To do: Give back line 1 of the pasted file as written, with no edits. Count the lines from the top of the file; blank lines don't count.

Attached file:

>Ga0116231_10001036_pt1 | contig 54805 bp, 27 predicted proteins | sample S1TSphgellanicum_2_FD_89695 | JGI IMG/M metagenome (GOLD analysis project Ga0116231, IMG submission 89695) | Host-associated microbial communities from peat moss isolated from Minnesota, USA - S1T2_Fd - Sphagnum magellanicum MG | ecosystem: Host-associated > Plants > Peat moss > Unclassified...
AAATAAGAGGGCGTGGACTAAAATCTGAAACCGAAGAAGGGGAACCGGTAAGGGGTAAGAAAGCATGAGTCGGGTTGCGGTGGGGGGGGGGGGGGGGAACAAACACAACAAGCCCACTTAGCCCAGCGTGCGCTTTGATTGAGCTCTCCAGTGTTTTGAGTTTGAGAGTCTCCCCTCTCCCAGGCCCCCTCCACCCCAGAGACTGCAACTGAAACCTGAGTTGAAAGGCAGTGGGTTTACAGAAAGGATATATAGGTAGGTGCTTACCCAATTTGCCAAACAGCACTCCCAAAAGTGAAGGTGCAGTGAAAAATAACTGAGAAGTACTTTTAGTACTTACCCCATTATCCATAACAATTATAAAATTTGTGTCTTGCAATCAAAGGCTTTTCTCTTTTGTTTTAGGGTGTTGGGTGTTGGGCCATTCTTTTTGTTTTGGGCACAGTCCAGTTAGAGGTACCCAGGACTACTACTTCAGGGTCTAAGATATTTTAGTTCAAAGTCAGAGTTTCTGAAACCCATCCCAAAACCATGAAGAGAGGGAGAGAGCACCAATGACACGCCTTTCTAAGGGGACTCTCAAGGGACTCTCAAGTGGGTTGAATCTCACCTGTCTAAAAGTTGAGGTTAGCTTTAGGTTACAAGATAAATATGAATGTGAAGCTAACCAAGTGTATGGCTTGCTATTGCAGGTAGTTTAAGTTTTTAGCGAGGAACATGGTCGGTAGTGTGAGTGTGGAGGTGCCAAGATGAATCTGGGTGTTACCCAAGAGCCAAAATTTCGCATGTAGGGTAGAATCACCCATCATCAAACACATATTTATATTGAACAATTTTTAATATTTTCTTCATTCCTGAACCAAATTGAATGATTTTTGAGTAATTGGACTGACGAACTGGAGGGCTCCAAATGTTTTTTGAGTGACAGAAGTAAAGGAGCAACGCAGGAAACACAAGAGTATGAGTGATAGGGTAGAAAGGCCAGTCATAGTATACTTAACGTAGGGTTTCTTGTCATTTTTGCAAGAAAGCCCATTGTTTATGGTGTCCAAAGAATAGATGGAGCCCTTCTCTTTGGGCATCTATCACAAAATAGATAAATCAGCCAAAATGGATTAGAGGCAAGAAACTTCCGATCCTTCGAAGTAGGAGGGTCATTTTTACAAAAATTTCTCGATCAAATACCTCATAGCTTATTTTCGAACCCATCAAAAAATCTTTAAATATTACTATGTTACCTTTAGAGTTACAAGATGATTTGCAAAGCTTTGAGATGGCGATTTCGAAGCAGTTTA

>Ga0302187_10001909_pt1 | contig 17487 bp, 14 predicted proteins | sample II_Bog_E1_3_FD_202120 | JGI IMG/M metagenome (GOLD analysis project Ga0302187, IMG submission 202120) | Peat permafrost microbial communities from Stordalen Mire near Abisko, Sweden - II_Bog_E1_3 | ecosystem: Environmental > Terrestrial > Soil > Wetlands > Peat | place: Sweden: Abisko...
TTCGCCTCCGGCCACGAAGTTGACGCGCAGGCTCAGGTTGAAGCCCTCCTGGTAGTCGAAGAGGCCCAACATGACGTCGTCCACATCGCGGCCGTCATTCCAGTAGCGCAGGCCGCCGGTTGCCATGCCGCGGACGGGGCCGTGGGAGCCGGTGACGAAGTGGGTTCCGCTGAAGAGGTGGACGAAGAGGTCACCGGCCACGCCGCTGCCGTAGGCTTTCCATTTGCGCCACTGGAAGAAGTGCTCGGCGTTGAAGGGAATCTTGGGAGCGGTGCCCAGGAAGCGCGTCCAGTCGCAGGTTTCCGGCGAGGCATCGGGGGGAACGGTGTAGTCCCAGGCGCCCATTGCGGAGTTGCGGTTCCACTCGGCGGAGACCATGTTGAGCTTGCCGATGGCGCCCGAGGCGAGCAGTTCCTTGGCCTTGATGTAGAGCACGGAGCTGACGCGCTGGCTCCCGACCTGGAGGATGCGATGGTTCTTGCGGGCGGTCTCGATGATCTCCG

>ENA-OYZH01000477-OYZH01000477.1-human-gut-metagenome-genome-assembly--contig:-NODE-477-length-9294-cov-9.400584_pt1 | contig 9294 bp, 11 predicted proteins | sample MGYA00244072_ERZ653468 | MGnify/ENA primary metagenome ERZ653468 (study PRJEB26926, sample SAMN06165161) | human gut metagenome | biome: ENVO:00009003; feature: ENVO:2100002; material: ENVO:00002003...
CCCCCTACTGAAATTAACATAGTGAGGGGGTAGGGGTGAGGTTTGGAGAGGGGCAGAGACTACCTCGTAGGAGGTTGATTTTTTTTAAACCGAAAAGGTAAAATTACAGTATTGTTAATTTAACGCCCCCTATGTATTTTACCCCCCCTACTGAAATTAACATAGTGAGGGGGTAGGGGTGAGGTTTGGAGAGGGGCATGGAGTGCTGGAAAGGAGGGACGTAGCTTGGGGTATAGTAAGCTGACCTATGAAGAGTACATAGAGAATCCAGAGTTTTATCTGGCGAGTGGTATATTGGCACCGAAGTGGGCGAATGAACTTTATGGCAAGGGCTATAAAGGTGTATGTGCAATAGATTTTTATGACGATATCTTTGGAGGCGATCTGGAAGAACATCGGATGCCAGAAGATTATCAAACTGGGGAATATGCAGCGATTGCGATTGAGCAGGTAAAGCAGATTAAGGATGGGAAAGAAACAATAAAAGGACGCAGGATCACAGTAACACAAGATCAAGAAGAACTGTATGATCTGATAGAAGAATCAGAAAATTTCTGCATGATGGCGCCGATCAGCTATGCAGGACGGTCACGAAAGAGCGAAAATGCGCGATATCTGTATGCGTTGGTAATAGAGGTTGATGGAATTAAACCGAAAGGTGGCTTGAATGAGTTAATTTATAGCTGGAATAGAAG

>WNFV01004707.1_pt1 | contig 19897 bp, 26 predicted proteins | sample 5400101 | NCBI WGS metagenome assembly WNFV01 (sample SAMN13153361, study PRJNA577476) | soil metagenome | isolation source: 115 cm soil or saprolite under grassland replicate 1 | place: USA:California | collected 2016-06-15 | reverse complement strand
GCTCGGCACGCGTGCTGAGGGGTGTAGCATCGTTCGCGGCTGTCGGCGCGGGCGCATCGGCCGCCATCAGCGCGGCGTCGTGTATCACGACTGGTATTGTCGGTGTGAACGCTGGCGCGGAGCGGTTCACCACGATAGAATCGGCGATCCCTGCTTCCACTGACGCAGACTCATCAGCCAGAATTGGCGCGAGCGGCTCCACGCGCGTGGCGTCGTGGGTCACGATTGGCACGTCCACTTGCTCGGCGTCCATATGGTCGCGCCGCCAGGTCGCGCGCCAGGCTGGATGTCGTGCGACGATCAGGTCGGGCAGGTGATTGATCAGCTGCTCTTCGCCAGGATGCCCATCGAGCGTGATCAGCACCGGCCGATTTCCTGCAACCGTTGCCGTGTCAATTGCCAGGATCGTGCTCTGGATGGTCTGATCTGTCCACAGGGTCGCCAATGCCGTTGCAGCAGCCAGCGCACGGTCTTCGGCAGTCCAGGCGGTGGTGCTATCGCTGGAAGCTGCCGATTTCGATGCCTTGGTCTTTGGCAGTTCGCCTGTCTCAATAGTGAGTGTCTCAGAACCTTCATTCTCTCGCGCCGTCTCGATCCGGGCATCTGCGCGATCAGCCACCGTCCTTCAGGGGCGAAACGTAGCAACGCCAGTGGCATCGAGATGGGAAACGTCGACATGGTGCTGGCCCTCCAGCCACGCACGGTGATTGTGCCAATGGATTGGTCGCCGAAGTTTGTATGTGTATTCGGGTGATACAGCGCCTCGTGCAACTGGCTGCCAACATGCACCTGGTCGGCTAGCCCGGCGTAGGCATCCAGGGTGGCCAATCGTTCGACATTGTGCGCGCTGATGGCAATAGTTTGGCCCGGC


>Ga0116231_10001036_pt1 | contig 54805 bp, 27 predicted proteins | sample S1TSphgellanicum_2_FD_89695 | JGI IMG/M metagenome (GOLD analysis project Ga0116231, IMG submission 89695) | Host-associated microbial communities from peat moss isolated from Minnesota, USA - S1T2_Fd - Sphagnum magellanicum MG | ecosystem: Host-associated > Plants > Peat moss > Unclassified...